He has this advice for school leavers considering what to do next: "If you've got a trade, you'll never be out of work. If you've got an apprenticeship, you can't chop and change. I knew people who were getting more money than me but if I hadn't have signed up for four years I'd have left 1,000 times and they would have got rid of me, too."
63: Deborah Meaden
Dragon's Den star Deborah Meaden said her decision to go away to college was the first step along a line that gave her the confidence to become a successful businesswoman.
She launched her own glass and ceramics import company after studying for a diploma at a business college. She is now involved in a wide range of businesses, including Fox Brothers, a luxury woollen cloth manufacturer, to fashion designers. She has called for the creation of more apprenticeships, saying that young people she has recruited at Fox thoroughly enjoy the work they do.
94: Charan Gill
Charan Gill came to Scotland from India at the age of nine and left school to be an apprentice in a shipyard. He then became involved in an Indian restaurant, starting at the bottom by cleaning the toilets before working his way up and launching a chain of 17 restaurants which he then sold. He now manages a property portfolio. His son is just completing a four-year engineering apprenticeship – not the traditional post-school route for an independent school pupil. Charan believes the apprenticeship helped him to build up a rapport for those who became his potential customers.
46: Mark Pearson
The country's youngest "skillionaire" is the 31-year-old internet entrepreneur Mark Pearson. He runs MyVoucherCodes, an online service which provides discount vouchers to shoppers. He set up his company after having a "brainwave" while searching for a voucher code for a discounted railway ticket five years ago.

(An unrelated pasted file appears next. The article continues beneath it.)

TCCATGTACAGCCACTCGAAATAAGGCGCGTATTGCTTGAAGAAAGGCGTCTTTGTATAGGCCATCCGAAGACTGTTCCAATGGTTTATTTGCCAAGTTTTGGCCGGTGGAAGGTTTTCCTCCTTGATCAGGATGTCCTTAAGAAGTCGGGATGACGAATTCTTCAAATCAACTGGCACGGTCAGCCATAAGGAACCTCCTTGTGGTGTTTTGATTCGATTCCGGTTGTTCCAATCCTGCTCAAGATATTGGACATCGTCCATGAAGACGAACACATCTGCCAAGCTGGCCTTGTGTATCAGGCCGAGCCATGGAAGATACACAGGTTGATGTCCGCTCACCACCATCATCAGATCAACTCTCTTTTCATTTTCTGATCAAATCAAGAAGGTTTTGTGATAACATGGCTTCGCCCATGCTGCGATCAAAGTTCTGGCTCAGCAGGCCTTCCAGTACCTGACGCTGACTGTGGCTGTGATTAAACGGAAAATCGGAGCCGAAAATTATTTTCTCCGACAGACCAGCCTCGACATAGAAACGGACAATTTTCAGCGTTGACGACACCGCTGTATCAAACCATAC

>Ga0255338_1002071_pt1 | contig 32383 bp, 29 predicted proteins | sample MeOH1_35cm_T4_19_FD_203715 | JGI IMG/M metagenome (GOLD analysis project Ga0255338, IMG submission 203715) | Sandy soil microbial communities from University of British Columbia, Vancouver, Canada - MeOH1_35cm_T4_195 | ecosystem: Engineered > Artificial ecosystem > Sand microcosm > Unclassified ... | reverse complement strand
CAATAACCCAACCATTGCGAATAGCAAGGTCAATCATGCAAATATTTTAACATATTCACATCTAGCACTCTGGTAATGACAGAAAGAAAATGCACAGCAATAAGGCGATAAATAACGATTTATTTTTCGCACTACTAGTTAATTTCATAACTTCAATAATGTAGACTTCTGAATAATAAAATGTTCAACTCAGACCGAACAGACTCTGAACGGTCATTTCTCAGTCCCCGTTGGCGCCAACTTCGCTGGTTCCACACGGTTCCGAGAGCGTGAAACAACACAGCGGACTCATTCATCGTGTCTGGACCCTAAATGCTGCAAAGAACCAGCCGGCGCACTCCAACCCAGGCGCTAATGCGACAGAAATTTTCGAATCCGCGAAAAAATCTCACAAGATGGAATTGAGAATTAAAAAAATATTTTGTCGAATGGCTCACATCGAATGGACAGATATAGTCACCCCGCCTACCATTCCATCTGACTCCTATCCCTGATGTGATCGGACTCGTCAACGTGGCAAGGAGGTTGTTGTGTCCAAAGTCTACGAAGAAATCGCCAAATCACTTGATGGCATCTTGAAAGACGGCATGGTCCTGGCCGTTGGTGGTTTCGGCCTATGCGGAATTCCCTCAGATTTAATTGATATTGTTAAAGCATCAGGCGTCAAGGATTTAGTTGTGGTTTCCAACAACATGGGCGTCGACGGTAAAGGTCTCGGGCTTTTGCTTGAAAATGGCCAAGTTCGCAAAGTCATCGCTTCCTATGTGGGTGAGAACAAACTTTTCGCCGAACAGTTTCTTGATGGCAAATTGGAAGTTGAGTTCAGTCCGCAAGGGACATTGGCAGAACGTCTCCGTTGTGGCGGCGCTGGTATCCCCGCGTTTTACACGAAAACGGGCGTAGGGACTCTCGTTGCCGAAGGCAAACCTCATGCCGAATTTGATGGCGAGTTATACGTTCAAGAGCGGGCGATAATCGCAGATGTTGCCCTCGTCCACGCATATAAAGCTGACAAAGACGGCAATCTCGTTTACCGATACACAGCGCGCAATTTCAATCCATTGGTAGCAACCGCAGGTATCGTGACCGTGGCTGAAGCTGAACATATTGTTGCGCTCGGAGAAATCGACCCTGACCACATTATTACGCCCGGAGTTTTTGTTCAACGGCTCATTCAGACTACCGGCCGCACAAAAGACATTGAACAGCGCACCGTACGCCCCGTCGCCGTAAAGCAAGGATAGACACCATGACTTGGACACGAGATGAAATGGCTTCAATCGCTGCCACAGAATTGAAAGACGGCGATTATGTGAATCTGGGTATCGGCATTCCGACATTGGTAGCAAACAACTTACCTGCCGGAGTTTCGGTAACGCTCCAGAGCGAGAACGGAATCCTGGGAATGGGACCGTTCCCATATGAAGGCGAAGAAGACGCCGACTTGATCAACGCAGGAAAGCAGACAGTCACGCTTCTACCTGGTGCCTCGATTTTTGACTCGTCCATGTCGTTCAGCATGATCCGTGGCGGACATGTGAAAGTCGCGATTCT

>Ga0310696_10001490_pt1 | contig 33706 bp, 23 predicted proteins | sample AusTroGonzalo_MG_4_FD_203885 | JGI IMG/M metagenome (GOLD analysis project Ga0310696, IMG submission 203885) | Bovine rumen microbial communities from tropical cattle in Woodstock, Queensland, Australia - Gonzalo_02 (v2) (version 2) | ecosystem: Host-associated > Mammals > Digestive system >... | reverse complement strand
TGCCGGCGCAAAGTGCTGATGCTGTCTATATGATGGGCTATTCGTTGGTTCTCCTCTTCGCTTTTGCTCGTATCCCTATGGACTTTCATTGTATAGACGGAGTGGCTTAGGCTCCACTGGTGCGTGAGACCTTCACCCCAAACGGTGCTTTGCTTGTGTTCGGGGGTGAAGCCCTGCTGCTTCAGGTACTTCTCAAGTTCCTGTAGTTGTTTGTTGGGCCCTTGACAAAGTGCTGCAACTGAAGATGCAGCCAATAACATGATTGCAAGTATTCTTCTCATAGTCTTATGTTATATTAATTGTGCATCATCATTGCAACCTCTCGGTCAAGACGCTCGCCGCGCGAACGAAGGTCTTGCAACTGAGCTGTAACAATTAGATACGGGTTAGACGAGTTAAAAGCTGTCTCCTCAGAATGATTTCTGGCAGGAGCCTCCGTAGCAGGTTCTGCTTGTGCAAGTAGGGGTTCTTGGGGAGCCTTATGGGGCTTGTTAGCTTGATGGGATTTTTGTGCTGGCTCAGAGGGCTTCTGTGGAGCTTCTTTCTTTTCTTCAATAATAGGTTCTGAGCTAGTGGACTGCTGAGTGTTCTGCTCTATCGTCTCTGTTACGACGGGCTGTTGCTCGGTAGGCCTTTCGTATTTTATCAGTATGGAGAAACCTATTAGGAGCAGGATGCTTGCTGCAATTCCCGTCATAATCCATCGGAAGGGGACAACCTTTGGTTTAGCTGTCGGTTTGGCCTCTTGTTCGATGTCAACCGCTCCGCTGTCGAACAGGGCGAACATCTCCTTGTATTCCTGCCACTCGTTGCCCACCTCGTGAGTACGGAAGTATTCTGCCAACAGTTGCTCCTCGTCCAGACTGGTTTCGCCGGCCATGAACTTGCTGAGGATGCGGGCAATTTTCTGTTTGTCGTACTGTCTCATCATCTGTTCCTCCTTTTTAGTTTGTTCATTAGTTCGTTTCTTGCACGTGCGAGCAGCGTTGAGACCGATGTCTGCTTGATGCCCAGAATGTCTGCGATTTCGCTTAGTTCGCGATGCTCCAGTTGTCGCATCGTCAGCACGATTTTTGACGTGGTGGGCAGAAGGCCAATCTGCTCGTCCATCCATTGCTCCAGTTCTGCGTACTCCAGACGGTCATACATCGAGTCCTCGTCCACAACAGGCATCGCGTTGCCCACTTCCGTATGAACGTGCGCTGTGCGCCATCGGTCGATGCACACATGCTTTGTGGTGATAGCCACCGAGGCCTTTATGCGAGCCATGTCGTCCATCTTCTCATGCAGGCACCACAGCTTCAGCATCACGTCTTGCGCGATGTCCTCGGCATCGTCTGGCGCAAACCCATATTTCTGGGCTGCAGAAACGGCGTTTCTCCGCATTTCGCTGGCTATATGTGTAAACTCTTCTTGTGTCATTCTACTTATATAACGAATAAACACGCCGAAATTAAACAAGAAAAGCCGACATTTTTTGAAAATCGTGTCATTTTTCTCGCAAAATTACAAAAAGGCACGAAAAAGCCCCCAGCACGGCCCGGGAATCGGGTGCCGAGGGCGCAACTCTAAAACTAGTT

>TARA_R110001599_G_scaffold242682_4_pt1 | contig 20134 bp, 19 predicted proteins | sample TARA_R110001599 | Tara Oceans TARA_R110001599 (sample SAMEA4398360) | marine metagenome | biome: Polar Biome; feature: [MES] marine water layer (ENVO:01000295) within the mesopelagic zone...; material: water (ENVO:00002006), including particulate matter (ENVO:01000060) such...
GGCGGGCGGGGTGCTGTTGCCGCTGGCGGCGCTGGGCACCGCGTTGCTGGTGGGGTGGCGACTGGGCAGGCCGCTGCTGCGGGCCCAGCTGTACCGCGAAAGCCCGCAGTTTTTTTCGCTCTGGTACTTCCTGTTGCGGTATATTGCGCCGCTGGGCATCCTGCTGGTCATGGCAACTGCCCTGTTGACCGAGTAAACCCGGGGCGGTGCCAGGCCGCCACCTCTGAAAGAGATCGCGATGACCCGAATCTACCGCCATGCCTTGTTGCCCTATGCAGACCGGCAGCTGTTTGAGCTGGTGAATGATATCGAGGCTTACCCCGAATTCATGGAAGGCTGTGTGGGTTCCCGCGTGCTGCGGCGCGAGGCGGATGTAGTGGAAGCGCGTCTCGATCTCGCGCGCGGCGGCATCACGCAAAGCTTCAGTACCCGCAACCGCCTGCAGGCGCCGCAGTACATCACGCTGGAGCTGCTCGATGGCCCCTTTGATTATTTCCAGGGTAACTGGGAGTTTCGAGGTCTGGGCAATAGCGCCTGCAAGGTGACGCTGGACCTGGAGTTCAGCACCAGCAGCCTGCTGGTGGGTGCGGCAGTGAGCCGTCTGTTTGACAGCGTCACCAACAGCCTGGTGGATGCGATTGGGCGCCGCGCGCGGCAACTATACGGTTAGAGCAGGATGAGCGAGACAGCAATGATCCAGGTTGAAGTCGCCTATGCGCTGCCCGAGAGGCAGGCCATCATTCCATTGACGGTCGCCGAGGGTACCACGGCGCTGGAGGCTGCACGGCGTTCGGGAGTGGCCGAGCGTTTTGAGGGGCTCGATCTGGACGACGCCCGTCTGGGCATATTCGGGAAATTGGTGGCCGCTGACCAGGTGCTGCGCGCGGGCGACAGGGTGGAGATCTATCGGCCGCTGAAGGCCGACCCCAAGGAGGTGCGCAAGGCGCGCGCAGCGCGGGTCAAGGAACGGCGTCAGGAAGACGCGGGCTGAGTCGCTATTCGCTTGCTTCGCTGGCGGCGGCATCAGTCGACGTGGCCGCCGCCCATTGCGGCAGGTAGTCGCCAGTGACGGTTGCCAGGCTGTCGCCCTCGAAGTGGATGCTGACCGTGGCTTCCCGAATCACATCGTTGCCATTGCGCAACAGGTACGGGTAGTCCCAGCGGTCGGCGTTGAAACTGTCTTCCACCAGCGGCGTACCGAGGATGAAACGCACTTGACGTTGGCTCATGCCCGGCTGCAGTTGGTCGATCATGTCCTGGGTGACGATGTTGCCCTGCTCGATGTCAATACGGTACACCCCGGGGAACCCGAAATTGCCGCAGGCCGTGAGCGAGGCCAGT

1: Sir Anthony Bamford
Britain's richest "skillionaire" is the chairman of the yellow digger maker JCB. Sir Anthony Bamford, whose wealth is valued at £2.15bn, started his working life with a two-year apprenticeship at Massey Ferguson in France in the early 1960s.
JCB itself is valued at £2bn, but Sir Anthony's family also has private assets including a 4,500-acre Staffordshire estate and a 1,500-acre estate in Gloucestershire.
The Top 20
1 Sir Anthony Bamford (industry): £2.15bn
2 Laurence Graff (diamonds): £2bn
3 John Caudwell (mobile phones): £1.5bn
4 Sir James Dyson (industry): £1.45bn
5 Sir Terry Matthews (telecoms): £1.4bn
6 Jim McColl (industry): £570m
7 Trevor Hemmings (property & leisure): £550m
8 Sir David McMurtry (industry): £450m
9 Sir Arnold Clark (car sales): £430m
10 Steve Morgan (property and construction): £400m
11 John Bloor (industry): £385m
12 David Wilson (construction): £360m
13 Ray O'Rourke (construction): £315m
14 Jack Tordoff (car sales): £290m
15 David Hood (electronics): £250m
16 Michael Clare (property & retailing): £237m
17 John Deere (industry): £210m
18 Michael Oglesby (property): £200m
19 Peter Dawson (truck rentals): £187m
20 Ron Dennis (industry & motor sports): £177m